Live game chat tonight @ 8

Live game chat tonight @ 8
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Monday, January 16, 2017

" For decades, he was not invited to Old-Timers’ Day at Yankee Stadium, supposedly for having written about Mickey Mantle’s drinking habits. In 1994, after Bouton sent a sympathy note following the death of Mantle’s son, he got a surprise voice mail from Mantle, telling him he was never hurt by the book and had never asked the Yankees to exclude him. That tape is included in the auction."

Jim Bouton - 77 and hampered by a stroke - is selling his Yankee memorabilia, and the star, of course, is Mickey. And you can see why The Mick's plaque in Yankee Stadium says he was a great teammate.

It' was buried in yesterday's Gray Lady between NFL crapola and NBA box scores.  Why do they even bother with NBA box scores?

Note: In a photo caption, my newsprint version wrongly described Bouton as a "mediocre" pitcher for the Yankees. No way. NO FUCKING WAY. As a rookie, Bulldog Bouton had his issues, most notably in the first inning. So he problem-solved it: He pitched an imaginary first inning in pre-game warmups, and it worked. And you know how Mel Allen could tell if Bouton had his stuff today? He would count the number of times Bouton knocked his own cap off, throwing to the plate. Ahck, memories. What good do they do?

6 comments:

Anonymous said...

Mick knew he was the greatest cause of his own troubles - - him and his Dad - - and he was definitely not a vindictive sort at all, from everything I know, having followed virtually his entire pro career, and read several books about him - - far from it....

So true, too, that Jim Bouton was no mediocre pitcher. He was exciting to watch.
LB (No J)

Anonymous said...

Jim Bouton is one of my heroes. Seriously...

If he was just a World Series pitcher for the Yankees. Dayenu.

If he only wrote the book that changed sports books forever Dayenu.

But the guy also invented Big League Chew (you can see his name. It's on the pouch.

Pitcher. Author. Innovator. Inventor.

My Hero!

Doug K

ozzie strom said...

I remember after Jim Bouton was sort of so blackballed out of baseball and him playing Semi-Pro pickup games in Hackensack NJ and surrounding towns, I guess hoping to get picked up again by some major league team. It was a pleasure watching him and his knuckleball and wondering why he wasn't in the majors. We all knew why. At some of his Semi games he would yell up to his wife sitting in the stands and ask her, Gatorade me Hon. It was his kick start I guess. He and his wife were great with the fans and kids, taking time out to talk after most games. That was about the time he started his 3-D card bus. I read his book, great reading and I talked to Billy Martin a few times when he was living in Carlstadt NJ.My Uncle owner a Pub across from where Billy was staying, and the stories, most were true. Most Yanks were little devils and just having fun. Winners....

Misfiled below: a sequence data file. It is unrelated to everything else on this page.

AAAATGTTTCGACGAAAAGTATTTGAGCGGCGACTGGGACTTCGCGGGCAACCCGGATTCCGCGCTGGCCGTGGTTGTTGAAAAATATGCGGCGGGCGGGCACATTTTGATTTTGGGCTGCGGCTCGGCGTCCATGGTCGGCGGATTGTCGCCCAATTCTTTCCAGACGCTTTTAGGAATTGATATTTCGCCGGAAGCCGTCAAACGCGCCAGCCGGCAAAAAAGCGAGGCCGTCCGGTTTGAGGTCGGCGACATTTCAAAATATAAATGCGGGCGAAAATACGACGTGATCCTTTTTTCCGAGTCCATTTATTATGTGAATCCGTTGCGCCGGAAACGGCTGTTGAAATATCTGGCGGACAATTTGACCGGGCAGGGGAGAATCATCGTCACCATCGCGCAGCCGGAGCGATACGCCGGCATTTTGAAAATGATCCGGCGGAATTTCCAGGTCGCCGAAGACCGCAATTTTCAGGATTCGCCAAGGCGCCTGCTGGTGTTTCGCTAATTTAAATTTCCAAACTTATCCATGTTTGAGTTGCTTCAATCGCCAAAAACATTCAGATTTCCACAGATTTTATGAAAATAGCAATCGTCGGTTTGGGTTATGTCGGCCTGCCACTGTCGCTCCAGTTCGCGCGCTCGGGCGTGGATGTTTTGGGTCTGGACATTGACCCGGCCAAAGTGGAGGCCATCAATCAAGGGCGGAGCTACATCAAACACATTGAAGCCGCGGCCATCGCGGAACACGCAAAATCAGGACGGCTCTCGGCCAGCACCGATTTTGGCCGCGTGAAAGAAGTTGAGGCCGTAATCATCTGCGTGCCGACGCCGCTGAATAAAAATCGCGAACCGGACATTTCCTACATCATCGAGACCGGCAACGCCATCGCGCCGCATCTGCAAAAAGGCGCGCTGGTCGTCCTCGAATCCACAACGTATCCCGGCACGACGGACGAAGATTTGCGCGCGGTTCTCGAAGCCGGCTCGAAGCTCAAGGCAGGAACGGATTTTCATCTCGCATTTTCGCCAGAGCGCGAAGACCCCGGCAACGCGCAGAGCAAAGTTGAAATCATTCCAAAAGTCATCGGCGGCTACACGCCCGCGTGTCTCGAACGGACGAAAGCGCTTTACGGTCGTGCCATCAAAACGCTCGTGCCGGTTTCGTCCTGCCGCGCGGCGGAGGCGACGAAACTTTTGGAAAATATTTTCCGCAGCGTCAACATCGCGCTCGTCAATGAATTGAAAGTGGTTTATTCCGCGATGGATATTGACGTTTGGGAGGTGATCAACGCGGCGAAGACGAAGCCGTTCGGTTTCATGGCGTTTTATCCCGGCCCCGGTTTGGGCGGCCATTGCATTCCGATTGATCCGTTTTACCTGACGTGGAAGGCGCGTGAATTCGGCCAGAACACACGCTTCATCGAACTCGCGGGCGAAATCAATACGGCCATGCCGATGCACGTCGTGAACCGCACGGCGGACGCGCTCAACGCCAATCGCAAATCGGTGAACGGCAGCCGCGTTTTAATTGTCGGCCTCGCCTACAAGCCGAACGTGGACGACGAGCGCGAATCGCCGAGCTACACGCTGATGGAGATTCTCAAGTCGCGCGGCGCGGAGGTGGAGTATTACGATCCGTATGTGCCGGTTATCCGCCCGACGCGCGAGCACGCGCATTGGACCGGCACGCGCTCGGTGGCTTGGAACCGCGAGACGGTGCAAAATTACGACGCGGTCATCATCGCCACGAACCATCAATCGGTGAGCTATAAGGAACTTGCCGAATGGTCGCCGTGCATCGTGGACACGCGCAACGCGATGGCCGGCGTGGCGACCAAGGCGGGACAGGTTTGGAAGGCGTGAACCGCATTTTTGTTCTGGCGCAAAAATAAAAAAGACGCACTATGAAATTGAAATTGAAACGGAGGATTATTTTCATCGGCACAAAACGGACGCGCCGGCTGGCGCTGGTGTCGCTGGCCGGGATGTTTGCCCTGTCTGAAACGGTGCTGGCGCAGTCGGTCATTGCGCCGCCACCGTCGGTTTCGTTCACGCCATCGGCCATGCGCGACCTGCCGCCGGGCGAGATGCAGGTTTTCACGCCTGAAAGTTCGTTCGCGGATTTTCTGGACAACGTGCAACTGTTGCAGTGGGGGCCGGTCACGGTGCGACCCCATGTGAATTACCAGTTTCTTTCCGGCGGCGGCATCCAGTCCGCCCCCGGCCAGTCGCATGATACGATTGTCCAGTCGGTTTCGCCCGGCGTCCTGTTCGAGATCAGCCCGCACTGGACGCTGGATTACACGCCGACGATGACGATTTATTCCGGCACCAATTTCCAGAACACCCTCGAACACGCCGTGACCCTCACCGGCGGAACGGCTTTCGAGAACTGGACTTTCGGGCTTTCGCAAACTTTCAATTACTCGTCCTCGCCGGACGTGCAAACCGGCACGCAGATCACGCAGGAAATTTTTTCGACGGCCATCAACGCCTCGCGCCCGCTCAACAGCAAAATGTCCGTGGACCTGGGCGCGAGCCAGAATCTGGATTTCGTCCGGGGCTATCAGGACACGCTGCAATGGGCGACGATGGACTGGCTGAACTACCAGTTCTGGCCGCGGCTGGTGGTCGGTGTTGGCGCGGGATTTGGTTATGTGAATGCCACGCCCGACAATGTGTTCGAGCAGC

Anonymous said...

The reason Mick is so loved by teammates, players, and fans alike, was because he was always a genuine person. He cared about his teammates and friends.

Bouton had three good years with the Yankees, 1963, 1964, and 1966. Thereafter, he was pretty average. I saw no reason to write about the private conversations and locker room banter. I still don't. Teammates are trusted, and should be. Bouton was wrong then, wrong today, imo.

Anonymous said...

Bouton is flawed. So was the Mick. And certainly the Babe. Right or wrong in his actions, Bulldog was colorful and remains a Yankee legend. I saw him pitch (and win) his last game, for the Braves against the Giants (in San Francisco, where there was little fan interest his comeback). Always a showboat, Bouton initially warmed up very close to the stands (not in the bullpen or outfield), so I went down and shouted out "Good luck, Bulldog". He smiled and said thanks. I credit his
seeing my Yankees cap for the action on his knuckleball that day. He knew at least one Yankees fan was rooting him on.

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